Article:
He decided to design one for Pentica, which “hid” the model number of a new product in the dotted image and prompted readers to contact them for a prize if they could see it. The ad became so popular that readers tore the page out of the magazine and pinned it up in offices or faxed it to associates.
Believing he was on to something, Baccei partnered with graphic artist Cheri Smith, who helped him create more involved images on a computer instead of the generic clip art he had been using. A Pentica co-worker named Bob Salitsky was able to refine the dots for a sharper image. Look at a picture of some tropical fish, for example, and a fish tank would appear. By 1991, Baccei was working on his own start-up, N.E. Thing Enterprises, and taking assignments for the illustrations. One of the images appeared in the American Airlines magazine American Way, where it caught the eye of Japanese businessmen. Soon, Baccei was working with Tenyo Co. Limited on a series of books and posters. While Baccei called the pictures Stare-e-os, the Amazing 3D Gaze Toys, the Japanese sold the images under the name Magic Eye.
That in-flight image also caught the attention of Mark Gregorek, a licensing agent who approached Baccei and told him there was incredible potential for partnering with other companies to create more Magic Eye content. Gregorek secured a deal with book publisher Andrews McMeel in 1993 as well as a variety of other licensees. Magic Eye was positioned to take off in America, though it’s not likely anyone anticipated what happened next.
After an initial 30,000 print run of the $12.95 Magic Eye book collection sold out, Andrews McMeel distributed 500,000 more copies. Both Magic Eye and Magic Eye II became bestsellers. N.E. Thing Enterprises—which officially changed its name to Magic Eye in 1996—made deals with many other companies for postcards, posters, a syndicated comic strip, and 20 million boxes of cereal. Mall kiosks, which were actually the product of a rival company named NVision Grafix, saw scores of people staring intently at the stereogram images. If one member of the group suddenly “got it,” the others would continue glaring in frustration. Those who couldn’t see the image—which, by one estimate, was up to 50 percent of people—were coached to put their nose close to the surface but have their eyes aimed further away. By slowly moving the page away, an image of surprising depth would appear. Magic Eye and similar products became a social obsession.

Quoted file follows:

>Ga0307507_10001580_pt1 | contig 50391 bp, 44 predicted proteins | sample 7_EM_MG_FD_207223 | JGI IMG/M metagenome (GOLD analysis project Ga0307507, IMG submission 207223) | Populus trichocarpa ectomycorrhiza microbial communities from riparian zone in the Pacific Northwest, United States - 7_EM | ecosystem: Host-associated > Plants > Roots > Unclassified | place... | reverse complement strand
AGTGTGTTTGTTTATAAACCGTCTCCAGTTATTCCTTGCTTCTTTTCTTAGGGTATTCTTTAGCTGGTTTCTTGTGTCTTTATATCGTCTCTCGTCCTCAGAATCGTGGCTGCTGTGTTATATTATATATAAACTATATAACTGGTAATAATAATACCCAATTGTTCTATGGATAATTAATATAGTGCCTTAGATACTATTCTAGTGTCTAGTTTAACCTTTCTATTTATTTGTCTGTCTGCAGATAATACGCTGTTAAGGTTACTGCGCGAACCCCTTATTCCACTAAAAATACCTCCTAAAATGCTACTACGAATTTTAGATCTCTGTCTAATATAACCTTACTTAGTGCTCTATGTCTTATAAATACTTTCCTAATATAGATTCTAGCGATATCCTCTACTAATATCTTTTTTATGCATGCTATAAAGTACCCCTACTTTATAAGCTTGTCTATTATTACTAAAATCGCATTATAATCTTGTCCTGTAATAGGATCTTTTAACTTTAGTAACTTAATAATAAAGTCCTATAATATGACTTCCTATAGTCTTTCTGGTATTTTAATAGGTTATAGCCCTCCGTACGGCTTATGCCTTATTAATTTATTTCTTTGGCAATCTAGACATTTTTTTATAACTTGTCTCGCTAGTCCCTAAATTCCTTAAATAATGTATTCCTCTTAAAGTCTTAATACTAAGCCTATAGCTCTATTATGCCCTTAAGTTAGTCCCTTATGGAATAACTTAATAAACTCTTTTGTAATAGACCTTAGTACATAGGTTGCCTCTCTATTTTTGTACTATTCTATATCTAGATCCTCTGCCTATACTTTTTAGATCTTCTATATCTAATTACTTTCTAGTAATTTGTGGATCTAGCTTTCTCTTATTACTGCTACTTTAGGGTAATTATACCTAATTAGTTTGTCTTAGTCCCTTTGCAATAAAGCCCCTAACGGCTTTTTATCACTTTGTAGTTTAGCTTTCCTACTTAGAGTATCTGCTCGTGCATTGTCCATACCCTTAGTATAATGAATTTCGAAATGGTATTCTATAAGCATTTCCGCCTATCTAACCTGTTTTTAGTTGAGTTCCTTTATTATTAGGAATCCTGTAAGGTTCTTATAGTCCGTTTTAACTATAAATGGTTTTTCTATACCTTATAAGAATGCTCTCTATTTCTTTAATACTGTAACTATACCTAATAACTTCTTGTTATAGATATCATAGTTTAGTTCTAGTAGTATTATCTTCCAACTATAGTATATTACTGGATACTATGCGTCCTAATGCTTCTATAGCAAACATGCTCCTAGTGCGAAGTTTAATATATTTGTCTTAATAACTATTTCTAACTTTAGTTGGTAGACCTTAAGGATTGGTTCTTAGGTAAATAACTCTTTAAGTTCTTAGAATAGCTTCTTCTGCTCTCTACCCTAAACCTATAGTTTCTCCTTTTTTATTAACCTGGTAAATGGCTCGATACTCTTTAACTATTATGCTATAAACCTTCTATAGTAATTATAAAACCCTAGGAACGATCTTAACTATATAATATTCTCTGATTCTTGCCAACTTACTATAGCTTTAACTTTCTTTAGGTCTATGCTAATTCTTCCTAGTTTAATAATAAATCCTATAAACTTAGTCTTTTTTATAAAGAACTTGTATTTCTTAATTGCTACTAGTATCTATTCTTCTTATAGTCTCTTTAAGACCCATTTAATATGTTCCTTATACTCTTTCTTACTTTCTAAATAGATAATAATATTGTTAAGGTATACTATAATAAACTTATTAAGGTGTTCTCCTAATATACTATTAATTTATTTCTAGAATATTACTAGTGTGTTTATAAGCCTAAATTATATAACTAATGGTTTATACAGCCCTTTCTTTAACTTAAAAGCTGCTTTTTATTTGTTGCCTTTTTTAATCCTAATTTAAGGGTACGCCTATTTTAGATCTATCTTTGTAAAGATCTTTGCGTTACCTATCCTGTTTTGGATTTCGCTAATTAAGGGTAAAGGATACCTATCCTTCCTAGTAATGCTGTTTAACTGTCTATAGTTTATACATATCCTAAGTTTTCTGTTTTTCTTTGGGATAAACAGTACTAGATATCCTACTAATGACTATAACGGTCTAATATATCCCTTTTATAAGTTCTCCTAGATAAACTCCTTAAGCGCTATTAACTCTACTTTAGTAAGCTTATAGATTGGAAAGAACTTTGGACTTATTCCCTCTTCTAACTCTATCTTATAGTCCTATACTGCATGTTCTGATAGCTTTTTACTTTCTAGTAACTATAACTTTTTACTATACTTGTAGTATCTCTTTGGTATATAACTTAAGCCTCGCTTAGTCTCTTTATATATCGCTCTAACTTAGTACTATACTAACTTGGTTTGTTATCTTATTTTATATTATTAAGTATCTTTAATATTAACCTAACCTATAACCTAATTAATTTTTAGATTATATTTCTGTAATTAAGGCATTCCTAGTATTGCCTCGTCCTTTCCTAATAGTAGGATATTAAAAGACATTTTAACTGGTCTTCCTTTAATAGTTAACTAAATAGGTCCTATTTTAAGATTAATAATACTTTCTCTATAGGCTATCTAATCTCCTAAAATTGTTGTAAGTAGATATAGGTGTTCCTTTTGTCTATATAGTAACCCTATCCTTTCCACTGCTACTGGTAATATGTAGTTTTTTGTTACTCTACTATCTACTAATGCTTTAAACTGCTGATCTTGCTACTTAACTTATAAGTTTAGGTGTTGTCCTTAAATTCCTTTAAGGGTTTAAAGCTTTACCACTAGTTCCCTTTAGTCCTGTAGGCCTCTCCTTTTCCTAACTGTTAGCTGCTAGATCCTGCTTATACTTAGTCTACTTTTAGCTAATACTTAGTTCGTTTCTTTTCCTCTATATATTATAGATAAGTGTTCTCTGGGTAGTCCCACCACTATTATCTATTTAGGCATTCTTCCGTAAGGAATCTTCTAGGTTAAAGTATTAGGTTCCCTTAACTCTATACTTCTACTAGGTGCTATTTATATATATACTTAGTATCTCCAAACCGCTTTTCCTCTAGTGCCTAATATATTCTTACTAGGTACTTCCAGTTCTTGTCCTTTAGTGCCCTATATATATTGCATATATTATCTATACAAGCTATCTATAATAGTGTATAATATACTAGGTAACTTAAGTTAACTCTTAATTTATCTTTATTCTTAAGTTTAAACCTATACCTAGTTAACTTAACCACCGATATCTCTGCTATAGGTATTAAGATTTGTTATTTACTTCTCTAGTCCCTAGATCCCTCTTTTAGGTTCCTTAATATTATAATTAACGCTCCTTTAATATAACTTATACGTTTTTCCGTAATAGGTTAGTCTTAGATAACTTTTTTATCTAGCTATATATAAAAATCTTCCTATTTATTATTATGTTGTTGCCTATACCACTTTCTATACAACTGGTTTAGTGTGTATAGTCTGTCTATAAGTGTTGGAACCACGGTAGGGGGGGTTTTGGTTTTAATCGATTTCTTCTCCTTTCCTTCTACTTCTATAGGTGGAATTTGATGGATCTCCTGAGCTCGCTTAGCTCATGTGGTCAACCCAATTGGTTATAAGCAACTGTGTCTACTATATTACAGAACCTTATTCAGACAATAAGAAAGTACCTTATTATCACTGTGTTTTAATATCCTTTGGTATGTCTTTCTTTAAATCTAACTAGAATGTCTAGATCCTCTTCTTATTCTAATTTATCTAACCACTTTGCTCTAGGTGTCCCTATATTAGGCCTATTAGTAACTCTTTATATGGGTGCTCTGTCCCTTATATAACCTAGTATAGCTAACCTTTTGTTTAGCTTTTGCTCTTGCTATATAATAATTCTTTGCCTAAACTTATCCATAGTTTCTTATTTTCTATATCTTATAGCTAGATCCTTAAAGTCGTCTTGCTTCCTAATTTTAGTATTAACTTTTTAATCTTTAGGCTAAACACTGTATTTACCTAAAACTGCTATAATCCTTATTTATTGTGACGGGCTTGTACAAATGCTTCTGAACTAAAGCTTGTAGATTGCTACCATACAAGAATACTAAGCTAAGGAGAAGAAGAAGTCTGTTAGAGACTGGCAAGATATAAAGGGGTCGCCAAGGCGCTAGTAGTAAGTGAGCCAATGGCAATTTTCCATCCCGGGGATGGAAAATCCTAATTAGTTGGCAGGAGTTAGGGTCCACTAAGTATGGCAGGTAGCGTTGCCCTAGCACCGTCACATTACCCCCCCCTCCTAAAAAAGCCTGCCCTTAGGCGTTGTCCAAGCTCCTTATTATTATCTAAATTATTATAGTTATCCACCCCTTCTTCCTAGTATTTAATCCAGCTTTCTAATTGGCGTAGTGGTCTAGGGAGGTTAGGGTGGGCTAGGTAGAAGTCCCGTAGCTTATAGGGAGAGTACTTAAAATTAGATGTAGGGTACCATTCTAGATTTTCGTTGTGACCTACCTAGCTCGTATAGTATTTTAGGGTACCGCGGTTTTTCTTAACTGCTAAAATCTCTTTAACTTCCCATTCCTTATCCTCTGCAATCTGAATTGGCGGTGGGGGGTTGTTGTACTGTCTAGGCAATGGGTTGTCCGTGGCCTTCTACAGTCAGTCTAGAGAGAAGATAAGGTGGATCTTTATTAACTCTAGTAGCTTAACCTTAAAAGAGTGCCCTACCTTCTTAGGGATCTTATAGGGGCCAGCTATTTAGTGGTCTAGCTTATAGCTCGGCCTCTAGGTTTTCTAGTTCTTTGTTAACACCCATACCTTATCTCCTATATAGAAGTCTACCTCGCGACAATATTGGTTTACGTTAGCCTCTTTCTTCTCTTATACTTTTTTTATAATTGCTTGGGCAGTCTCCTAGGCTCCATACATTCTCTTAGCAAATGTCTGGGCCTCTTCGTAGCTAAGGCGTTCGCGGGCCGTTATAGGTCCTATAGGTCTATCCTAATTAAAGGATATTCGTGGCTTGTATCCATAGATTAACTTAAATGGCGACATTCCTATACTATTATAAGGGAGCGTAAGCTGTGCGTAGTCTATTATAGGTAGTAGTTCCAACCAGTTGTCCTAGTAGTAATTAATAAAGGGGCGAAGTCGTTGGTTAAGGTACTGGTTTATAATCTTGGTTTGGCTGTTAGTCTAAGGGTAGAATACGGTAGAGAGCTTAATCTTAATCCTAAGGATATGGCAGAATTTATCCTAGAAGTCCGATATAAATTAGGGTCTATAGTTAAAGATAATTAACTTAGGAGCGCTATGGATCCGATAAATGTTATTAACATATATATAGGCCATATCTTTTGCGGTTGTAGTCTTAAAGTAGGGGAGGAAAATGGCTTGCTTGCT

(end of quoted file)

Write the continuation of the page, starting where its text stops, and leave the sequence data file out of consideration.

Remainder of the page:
As revenues surpassed $100 million, Baccei knew that he couldn’t hold everyone’s attention forever. Like the Pet Rock, the Hula Hoop, and dozens of other fads, consumers would eventually have their attention diverted elsewhere. There were also the inevitable knock-offs, which might sell for as little as $5 for a poster compared to an official Magic Eye offering for $25. An attempt to humanize the pictures by having a corporate mascot, the wizard Wizzy Nodwig, failed to take off.
With business slowing in 1995, Baccei sold his portion of Magic Eye to graphic artist Smith and another partner, Andy Paraskevas. The company is still around, though it has refocused its attention on corporate clients who want to utilize the images for commercial purposes. You can check out images on their website, but Magic Eye cautions that the effect works best on the printed page.